Can’t go? You’re not alone. Over 42 million Americans have bowel movements less than three times a week. Or if they do poop, the output is hard, small, and painful to produce. In a word, they’re constipated.
Most of the time your problem will be short-term and easy to fix. To figure out what has you stopped up, ask yourself these questions:
Is it time to fiber up?
Moving your bowels regularly takes dietary fiber -- lots of it. We’re talking about 3 to 5 cups of fruits and vegetables every day. Go easy on meat and dairy and load up on produce. Skip fast and prepared foods. They may be quick and easy, but they’re almost always low in fiber.
Does my diet measure up?
Make sure you’re getting all the nutrients you need. You might be blocked up because there isn’t enough vitamin B12 in your diet. In addition to problems in the bathroom, a lack of it can also make you tired, weak, and nervous. If you’re a vegan or vegetarian, this could be the issue -- it’s found only in animal foods (or B12-fortified foods). Older adults can also have trouble getting enough B12. Even if none of these apply to you, some medications can make it hard for your body to process and absorb B12. You can get more with fortified cereal or a supplement, but talk to your doctor first.
How are my fluid levels?
Am I active?
It’s as simple as this: Moving your body helps move your bowels. Too much time sitting can lead to trouble on the throne.
Am I stressed?
Whether it’s business or pleasure, travel is stressful. When regular routines, especially eating patterns, are disrupted, your bathroom habits can get off-schedule as well.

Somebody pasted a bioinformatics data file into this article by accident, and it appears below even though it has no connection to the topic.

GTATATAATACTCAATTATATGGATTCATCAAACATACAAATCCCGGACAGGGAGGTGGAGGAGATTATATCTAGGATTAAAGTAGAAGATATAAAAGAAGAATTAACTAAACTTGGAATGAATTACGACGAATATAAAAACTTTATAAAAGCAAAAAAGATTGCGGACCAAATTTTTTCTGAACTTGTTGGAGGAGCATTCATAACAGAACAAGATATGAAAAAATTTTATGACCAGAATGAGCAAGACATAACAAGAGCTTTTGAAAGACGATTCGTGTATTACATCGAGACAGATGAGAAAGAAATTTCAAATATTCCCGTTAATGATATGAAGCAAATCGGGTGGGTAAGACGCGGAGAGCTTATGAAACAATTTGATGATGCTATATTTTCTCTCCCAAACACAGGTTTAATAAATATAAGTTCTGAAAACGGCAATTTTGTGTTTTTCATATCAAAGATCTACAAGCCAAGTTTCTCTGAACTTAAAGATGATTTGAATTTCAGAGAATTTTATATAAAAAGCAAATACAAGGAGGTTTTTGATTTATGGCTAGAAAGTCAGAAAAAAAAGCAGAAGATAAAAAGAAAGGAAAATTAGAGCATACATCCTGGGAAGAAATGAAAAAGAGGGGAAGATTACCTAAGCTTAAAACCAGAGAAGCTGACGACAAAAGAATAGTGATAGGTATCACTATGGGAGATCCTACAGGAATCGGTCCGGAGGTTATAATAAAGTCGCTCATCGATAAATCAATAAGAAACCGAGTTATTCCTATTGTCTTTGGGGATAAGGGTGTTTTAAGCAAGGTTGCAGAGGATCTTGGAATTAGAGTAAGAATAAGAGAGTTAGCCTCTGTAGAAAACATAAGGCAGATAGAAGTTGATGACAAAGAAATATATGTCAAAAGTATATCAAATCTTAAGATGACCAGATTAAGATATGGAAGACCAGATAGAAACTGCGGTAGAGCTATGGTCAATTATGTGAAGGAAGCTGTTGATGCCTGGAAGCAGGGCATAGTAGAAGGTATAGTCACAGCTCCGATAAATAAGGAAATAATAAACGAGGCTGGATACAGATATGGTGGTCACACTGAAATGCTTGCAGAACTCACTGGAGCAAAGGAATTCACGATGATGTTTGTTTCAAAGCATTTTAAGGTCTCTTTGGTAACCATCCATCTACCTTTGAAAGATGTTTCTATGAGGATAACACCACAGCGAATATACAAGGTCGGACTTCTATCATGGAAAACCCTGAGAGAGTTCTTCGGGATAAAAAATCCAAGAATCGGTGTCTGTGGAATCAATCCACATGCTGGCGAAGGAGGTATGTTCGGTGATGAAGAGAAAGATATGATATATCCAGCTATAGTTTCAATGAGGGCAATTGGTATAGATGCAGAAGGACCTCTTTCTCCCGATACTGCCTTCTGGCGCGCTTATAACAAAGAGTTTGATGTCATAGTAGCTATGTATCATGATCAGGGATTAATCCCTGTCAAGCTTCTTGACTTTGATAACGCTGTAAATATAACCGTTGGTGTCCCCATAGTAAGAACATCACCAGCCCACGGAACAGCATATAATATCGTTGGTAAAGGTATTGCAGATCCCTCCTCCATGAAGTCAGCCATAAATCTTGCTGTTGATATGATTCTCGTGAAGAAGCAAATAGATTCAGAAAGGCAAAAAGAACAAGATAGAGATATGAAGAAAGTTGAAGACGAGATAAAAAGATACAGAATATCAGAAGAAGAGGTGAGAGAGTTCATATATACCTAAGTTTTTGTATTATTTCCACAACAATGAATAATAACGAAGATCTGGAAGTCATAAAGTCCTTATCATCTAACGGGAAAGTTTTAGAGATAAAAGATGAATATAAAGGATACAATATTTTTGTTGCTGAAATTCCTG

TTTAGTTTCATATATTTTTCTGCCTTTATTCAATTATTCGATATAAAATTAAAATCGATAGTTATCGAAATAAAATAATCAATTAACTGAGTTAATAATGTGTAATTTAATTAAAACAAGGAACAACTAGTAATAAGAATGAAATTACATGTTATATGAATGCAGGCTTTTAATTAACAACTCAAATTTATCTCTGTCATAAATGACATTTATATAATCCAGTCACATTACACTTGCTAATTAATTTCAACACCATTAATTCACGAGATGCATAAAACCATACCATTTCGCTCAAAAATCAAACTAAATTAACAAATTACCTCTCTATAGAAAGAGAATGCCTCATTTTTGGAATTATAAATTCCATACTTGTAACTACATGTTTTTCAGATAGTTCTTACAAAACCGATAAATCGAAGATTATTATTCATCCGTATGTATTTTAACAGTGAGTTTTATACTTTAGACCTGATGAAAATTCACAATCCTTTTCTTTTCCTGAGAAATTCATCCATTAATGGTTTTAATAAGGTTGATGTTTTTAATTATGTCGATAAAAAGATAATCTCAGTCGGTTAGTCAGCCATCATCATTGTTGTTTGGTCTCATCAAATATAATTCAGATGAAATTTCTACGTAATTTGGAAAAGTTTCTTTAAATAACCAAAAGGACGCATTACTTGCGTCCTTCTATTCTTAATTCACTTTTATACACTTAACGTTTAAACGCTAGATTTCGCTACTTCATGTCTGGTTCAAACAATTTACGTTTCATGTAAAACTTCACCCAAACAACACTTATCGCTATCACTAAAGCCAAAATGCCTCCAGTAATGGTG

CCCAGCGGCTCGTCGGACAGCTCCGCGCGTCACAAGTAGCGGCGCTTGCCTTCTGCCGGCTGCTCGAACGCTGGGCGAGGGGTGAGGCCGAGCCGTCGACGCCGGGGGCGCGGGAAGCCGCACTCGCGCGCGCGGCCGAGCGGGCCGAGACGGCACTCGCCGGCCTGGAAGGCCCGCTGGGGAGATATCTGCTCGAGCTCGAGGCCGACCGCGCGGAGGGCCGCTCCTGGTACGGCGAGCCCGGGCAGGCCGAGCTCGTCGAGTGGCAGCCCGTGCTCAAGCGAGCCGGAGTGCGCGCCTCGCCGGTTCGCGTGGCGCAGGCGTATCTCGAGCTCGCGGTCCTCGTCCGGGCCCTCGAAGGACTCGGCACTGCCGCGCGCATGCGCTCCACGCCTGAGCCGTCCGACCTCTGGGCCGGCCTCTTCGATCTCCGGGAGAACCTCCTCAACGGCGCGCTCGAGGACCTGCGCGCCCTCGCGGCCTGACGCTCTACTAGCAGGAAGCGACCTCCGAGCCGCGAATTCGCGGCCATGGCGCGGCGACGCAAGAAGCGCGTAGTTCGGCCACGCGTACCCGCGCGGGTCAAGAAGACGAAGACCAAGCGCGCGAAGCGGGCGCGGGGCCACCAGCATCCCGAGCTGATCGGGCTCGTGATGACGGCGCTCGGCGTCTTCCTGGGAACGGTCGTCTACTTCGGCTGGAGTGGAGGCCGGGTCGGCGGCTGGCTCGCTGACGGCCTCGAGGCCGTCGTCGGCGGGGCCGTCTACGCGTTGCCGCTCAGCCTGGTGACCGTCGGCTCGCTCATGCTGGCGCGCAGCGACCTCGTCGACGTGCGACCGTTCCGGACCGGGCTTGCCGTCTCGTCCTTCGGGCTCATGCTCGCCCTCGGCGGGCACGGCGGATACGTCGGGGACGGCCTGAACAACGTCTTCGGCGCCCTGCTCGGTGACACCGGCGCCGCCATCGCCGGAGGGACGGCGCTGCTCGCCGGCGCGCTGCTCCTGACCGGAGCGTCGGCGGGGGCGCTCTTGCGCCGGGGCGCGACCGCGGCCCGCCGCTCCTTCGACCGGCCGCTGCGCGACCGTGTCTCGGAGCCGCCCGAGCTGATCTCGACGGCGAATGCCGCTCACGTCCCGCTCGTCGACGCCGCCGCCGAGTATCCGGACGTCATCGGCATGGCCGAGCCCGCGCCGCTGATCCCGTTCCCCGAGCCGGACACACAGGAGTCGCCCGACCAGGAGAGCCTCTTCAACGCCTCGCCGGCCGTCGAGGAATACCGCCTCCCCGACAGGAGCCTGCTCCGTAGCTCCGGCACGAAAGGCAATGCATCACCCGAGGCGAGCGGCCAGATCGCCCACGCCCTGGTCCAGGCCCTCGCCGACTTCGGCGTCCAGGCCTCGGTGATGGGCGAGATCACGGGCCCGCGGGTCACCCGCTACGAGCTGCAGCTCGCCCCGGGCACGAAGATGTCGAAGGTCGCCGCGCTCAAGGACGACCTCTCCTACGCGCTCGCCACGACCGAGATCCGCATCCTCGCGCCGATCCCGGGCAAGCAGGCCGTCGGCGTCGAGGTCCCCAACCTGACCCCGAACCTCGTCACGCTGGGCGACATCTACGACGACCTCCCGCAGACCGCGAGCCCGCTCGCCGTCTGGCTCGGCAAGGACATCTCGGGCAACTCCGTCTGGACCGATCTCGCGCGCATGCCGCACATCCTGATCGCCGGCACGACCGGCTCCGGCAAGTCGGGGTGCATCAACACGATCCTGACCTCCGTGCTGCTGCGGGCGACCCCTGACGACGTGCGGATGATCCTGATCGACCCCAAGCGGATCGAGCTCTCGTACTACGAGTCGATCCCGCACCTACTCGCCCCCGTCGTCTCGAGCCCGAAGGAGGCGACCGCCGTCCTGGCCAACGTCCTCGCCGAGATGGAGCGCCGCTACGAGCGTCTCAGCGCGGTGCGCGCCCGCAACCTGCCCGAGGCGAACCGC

Do I ignore the urge?
Maybe you’re too busy to stop every time your body signals it’s time to go. Maybe you don’t like using public restrooms, or any except your own. Here’s the problem with ignoring the urge: Sooner or later, you may stop feeling the signals.
Does pregnancy play a role?
Overall, women are constipated more often than men. That’s especially true during pregnancy, when hormonal changes can easily disrupt your digestive system. Add the pressure a growing baby puts on your plumbing, and it’s no surprise you have trouble going. Problems are also common after childbirth.
What about my age?
Are my medications part of the problem?
Pain relievers, iron supplements, some antidepressants, and diuretics are just a few common drugs that can have this effect. Also on the list are meds for diabetes and Parkinson’s disease, plus some blood pressure treatments. Over-the-counter medications like antacids can also stop things up.
Could it be a more serious problem?
It’s rare, but possible. Discuss it with your doctor. If you’ve ruled out other causes, he may want to explore:
- Problems with the muscles that contract your colon.
- Hormone diseases like diabetes or an over- or underactive thyroid gland.
- Diseases that affect the nerves around your colon or rectum, including multiple sclerosis, Parkinson’s disease, stroke, and spinal cord injury.
- Colon trouble. Tumors and other things that block your colon or rectum can prevent stool from moving out of your body.